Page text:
The ladies in the PR department at Pen & Sword are anything but daft. Actually, they are perfectly charming when they email me. On with the review; for what I am getting at is if you are going to come up with a perfect premise for a book to appeal to an overgrown kid like me then all you need do is take a bloody great warship, add lots of photos and mix in stuff about the model kits of it. Perfection? Well…sort of.

So, here we are with a couple of books from a well advanced series about said famous warships and the model kits available of them, or in this case, the inclusion of some wonderful scratch built models craftsmen have made. I have in front of me one volume on the mighty and still extant Iowa Class battleships of the United States Navy and one on the twin colossi that were the Scharnhorst and the Gneisenau. To be honest, nice ladies at Pen & Sword, you might have won me over a lot earlier had you appealed to my intense bias towards the mighty Royal Navy and sent me a book on the Hood or another proper ship flying the White Ensign, but no, I have to face an author telling me the Iowa Class are the most “famous” battleships ever built. The word I am looking here is subjectivity. Hey, gentle reader, does any of this actually matter? No, of course it doesn’t.  My son James had a good look at both books because he likes a warship almost as much as he likes a warship model and he concluded that the text in both was a tad random but both had their hearts in the right place.

The main events are the snaps of the real thing for which we give a cheerful thumbs-up and more importantly for the discourse on the models. This is where both books get into their stride. I really enjoyed the history of the respective model kits which is handled with due seriousness in a way which has genuine appeal, especially as I can remember building some of the Airfix examples a very long time ago when everything was in black and white. The whole thing is a hoot. The Iowa Class book includes some genuinely awesome model building, some of which offers up imaginative ideas of one ship remaining in service with an Osprey on the flight deck and a missile zooming skywards. It looks magnificent. I defy anyone not to be blown away by the skills involved.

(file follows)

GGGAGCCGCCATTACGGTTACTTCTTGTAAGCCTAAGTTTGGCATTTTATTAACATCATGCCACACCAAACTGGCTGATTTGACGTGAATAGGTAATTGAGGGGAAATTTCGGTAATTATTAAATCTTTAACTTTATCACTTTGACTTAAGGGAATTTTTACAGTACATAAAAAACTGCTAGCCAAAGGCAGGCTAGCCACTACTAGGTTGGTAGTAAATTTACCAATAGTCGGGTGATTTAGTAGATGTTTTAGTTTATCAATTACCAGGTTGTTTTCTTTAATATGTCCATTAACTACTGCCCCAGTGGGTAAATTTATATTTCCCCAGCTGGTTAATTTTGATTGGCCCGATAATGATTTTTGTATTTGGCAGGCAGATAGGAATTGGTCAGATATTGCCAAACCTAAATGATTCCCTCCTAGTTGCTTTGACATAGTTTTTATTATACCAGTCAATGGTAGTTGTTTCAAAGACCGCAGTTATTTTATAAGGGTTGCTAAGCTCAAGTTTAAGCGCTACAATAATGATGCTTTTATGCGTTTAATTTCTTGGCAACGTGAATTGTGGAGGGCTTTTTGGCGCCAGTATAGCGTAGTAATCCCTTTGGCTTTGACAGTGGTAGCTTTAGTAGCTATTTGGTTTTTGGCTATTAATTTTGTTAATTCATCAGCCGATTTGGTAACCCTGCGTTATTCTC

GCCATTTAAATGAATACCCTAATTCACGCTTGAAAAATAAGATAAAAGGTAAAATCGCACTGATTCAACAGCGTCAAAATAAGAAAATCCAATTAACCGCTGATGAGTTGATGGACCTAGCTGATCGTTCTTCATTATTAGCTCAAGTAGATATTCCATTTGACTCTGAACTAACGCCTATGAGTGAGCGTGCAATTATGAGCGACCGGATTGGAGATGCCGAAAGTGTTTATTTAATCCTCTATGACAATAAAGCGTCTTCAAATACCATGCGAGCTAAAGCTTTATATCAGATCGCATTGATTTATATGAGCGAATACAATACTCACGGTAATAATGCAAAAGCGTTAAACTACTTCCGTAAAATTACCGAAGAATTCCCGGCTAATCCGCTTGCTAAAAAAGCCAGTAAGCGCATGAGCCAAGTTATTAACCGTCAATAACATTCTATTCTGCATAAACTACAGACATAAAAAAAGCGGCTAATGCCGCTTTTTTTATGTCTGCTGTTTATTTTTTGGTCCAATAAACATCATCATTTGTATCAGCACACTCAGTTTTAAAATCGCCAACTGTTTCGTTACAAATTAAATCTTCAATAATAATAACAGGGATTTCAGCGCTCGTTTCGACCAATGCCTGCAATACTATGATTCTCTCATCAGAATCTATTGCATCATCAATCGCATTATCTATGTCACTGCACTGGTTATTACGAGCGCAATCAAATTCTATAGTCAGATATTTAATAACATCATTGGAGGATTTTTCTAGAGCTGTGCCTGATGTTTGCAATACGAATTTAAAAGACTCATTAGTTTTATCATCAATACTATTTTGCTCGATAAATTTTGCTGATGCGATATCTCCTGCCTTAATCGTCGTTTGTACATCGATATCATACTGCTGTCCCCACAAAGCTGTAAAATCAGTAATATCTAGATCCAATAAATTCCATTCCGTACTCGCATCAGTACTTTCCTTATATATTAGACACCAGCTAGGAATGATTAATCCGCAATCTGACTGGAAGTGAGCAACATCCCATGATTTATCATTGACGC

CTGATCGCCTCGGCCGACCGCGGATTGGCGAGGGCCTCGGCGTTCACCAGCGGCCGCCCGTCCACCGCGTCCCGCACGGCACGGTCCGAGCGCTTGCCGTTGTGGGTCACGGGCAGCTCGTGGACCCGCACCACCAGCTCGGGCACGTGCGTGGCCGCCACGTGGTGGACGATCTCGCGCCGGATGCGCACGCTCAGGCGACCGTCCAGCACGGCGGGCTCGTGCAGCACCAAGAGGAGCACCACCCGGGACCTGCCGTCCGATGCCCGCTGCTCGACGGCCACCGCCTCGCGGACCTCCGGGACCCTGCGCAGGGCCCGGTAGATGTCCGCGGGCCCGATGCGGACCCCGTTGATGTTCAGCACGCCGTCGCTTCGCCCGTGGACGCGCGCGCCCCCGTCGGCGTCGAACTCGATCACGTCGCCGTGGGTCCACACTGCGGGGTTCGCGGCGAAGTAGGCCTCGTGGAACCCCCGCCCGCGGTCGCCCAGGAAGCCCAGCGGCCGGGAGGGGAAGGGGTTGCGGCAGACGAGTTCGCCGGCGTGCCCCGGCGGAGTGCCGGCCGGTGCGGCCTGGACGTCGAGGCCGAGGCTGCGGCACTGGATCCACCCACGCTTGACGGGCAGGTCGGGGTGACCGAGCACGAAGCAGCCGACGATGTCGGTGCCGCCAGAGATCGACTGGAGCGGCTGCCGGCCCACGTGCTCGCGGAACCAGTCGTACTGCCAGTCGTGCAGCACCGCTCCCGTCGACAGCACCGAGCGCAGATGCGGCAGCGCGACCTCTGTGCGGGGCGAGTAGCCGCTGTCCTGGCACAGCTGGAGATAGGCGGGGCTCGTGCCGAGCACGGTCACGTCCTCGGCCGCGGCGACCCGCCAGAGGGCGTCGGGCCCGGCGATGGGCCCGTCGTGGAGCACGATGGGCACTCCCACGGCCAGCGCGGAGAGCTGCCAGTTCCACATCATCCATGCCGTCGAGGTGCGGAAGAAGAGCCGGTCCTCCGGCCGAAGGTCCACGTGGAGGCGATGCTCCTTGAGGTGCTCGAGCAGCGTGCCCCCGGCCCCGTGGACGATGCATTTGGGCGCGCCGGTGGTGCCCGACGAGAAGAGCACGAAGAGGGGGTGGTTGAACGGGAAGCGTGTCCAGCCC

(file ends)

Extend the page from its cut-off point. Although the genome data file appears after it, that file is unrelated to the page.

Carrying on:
The books take me back to happy visits to the Science Museum in London where some truly wonderful ship models are on view, many of them refugees from long lost shipping companies from the days when we Brits used to have the greatest mercantile fleet on the planet and all that warbling at the Last Night of the Proms seemed more relevant even though it has lost none of its brilliance.  You might prefer the terrific little museum in Barrow-in-Furness which has some wonderful models from Vickers’ collection and, by the by, the restaurant is brilliant. You see what a service these reviews supply? You know where to come!

So, anyway, these books are great if you like a ship model; and please don’t try telling me you don’t. I won’t have any nonsense. I’d love to have a really big one in the house, but I’ve been outvoted by senior management. So, I’ll make do with occasional museum visits and browsing books like these. You may have to do the same. These books are numbers 17 and 20 in the series, so the possibilities seem endless. Anchors aweigh!

Mark Barnes


By Lester Abbey
By Steve Backer
Published in softback as part of the Shipcraft series by Seaforth Publishing  £14.99
ISBN: 978 1 84832 111 3 and ISBN: 978 1 84832 152 6



Mark Barnes

Mark Barnes is a longstanding friend of WHO, providing features, photography and reviews. He has contributed to The Times of London and other publications. He is the author of The Liberation of Europe (pub 2016) and If War Should Come due later in 2020.